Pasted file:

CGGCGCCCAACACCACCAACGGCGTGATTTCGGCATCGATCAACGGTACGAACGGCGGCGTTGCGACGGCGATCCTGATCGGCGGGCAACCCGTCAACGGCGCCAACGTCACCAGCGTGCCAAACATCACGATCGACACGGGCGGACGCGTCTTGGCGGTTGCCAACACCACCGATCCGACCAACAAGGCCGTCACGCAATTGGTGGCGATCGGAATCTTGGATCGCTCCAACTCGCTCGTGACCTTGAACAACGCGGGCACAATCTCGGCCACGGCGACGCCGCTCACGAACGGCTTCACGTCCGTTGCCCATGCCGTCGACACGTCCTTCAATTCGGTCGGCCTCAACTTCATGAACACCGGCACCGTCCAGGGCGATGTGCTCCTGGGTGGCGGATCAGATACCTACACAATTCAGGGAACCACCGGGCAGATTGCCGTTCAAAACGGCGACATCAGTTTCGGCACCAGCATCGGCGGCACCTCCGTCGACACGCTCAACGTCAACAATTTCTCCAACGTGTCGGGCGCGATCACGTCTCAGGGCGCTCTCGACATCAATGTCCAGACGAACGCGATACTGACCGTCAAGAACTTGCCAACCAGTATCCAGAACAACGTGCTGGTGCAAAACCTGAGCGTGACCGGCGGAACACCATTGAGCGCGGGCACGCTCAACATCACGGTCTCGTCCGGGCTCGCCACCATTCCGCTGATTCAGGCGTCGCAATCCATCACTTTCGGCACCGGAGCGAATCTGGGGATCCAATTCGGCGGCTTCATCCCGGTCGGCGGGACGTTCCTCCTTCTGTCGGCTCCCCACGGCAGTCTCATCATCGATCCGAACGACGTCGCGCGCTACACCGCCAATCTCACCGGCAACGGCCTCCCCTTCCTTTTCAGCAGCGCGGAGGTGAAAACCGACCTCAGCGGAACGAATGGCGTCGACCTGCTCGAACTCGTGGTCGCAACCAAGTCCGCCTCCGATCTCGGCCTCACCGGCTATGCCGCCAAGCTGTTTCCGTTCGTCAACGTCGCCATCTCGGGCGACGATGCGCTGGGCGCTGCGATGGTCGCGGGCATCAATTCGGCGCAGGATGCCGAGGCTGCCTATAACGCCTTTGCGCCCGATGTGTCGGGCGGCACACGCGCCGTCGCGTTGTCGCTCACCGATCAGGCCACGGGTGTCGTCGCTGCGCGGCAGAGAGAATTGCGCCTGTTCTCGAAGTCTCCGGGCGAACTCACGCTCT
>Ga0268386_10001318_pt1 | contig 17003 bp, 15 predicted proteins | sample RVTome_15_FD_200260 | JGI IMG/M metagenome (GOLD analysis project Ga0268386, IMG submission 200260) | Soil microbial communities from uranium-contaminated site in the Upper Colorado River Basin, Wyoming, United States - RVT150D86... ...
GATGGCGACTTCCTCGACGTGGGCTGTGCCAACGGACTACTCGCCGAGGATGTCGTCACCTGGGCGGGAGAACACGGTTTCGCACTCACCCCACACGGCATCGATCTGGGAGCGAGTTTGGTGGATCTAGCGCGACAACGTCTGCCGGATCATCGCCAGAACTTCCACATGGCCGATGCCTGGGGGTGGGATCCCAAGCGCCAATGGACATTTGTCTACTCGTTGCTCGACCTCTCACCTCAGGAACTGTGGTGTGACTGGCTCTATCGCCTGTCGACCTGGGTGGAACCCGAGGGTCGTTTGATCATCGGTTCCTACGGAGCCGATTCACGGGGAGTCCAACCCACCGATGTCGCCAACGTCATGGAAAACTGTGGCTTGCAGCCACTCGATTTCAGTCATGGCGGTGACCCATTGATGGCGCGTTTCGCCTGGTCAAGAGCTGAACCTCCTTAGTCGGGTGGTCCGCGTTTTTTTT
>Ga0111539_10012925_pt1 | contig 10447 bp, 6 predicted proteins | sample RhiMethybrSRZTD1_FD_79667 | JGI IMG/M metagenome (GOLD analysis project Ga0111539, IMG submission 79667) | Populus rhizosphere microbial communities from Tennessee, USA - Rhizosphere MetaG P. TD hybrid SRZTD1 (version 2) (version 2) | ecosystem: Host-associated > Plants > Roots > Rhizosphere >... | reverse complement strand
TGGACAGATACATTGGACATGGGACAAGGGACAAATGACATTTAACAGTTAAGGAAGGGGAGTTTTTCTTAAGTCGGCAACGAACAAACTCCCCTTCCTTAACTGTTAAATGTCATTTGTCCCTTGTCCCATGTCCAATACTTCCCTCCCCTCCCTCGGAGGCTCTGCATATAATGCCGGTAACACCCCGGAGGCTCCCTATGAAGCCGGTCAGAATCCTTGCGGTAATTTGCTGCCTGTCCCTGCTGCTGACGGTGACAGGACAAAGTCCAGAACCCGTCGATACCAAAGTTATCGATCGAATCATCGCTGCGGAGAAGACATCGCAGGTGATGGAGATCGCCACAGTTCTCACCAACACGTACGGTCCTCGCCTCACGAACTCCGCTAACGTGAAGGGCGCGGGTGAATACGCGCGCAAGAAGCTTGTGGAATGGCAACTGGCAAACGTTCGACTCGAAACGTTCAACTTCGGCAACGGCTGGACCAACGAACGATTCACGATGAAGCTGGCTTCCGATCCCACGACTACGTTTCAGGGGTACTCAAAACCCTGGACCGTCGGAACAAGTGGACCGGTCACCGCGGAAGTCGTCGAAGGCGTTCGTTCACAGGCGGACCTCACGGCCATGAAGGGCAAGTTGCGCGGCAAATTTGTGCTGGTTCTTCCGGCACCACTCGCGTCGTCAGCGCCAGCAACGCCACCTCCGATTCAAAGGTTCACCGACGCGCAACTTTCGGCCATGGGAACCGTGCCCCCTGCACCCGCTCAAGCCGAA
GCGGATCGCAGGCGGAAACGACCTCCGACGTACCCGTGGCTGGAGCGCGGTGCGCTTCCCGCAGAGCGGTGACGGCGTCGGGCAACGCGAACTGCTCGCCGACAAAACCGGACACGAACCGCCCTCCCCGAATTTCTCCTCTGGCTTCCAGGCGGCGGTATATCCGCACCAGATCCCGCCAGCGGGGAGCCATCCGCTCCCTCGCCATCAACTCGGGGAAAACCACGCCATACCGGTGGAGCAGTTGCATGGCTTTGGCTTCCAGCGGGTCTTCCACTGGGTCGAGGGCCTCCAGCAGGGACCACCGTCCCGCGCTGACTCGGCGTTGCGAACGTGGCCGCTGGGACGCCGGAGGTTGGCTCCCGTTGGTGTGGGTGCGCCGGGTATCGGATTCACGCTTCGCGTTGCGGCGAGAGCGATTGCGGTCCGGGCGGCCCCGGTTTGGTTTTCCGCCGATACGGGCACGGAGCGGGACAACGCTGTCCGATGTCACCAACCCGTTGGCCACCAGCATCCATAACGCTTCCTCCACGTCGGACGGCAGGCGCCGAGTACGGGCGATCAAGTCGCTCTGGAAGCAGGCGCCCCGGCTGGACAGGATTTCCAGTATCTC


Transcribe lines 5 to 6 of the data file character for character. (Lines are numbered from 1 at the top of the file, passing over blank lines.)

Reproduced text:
TGGACAGATACATTGGACATGGGACAAGGGACAAATGACATTTAACAGTTAAGGAAGGGGAGTTTTTCTTAAGTCGGCAACGAACAAACTCCCCTTCCTTAACTGTTAAATGTCATTTGTCCCTTGTCCCATGTCCAATACTTCCCTCCCCTCCCTCGGAGGCTCTGCATATAATGCCGGTAACACCCCGGAGGCTCCCTATGAAGCCGGTCAGAATCCTTGCGGTAATTTGCTGCCTGTCCCTGCTGCTGACGGTGACAGGACAAAGTCCAGAACCCGTCGATACCAAAGTTATCGATCGAATCATCGCTGCGGAGAAGACATCGCAGGTGATGGAGATCGCCACAGTTCTCACCAACACGTACGGTCCTCGCCTCACGAACTCCGCTAACGTGAAGGGCGCGGGTGAATACGCGCGCAAGAAGCTTGTGGAATGGCAACTGGCAAACGTTCGACTCGAAACGTTCAACTTCGGCAACGGCTGGACCAACGAACGATTCACGATGAAGCTGGCTTCCGATCCCACGACTACGTTTCAGGGGTACTCAAAACCCTGGACCGTCGGAACAAGTGGACCGGTCACCGCGGAAGTCGTCGAAGGCGTTCGTTCACAGGCGGACCTCACGGCCATGAAGGGCAAGTTGCGCGGCAAATTTGTGCTGGTTCTTCCGGCACCACTCGCGTCGTCAGCGCCAGCAACGCCACCTCCGATTCAAAGGTTCACCGACGCGCAACTTTCGGCCATGGGAACCGTGCCCCCTGCACCCGCTCAAGCCGAA
GCGGATCGCAGGCGGAAACGACCTCCGACGTACCCGTGGCTGGAGCGCGGTGCGCTTCCCGCAGAGCGGTGACGGCGTCGGGCAACGCGAACTGCTCGCCGACAAAACCGGACACGAACCGCCCTCCCCGAATTTCTCCTCTGGCTTCCAGGCGGCGGTATATCCGCACCAGATCCCGCCAGCGGGGAGCCATCCGCTCCCTCGCCATCAACTCGGGGAAAACCACGCCATACCGGTGGAGCAGTTGCATGGCTTTGGCTTCCAGCGGGTCTTCCACTGGGTCGAGGGCCTCCAGCAGGGACCACCGTCCCGCGCTGACTCGGCGTTGCGAACGTGGCCGCTGGGACGCCGGAGGTTGGCTCCCGTTGGTGTGGGTGCGCCGGGTATCGGATTCACGCTTCGCGTTGCGGCGAGAGCGATTGCGGTCCGGGCGGCCCCGGTTTGGTTTTCCGCCGATACGGGCACGGAGCGGGACAACGCTGTCCGATGTCACCAACCCGTTGGCCACCAGCATCCATAACGCTTCCTCCACGTCGGACGGCAGGCGCCGAGTACGGGCGATCAAGTCGCTCTGGAAGCAGGCGCCCCGGCTGGACAGGATTTCCAGTATCTC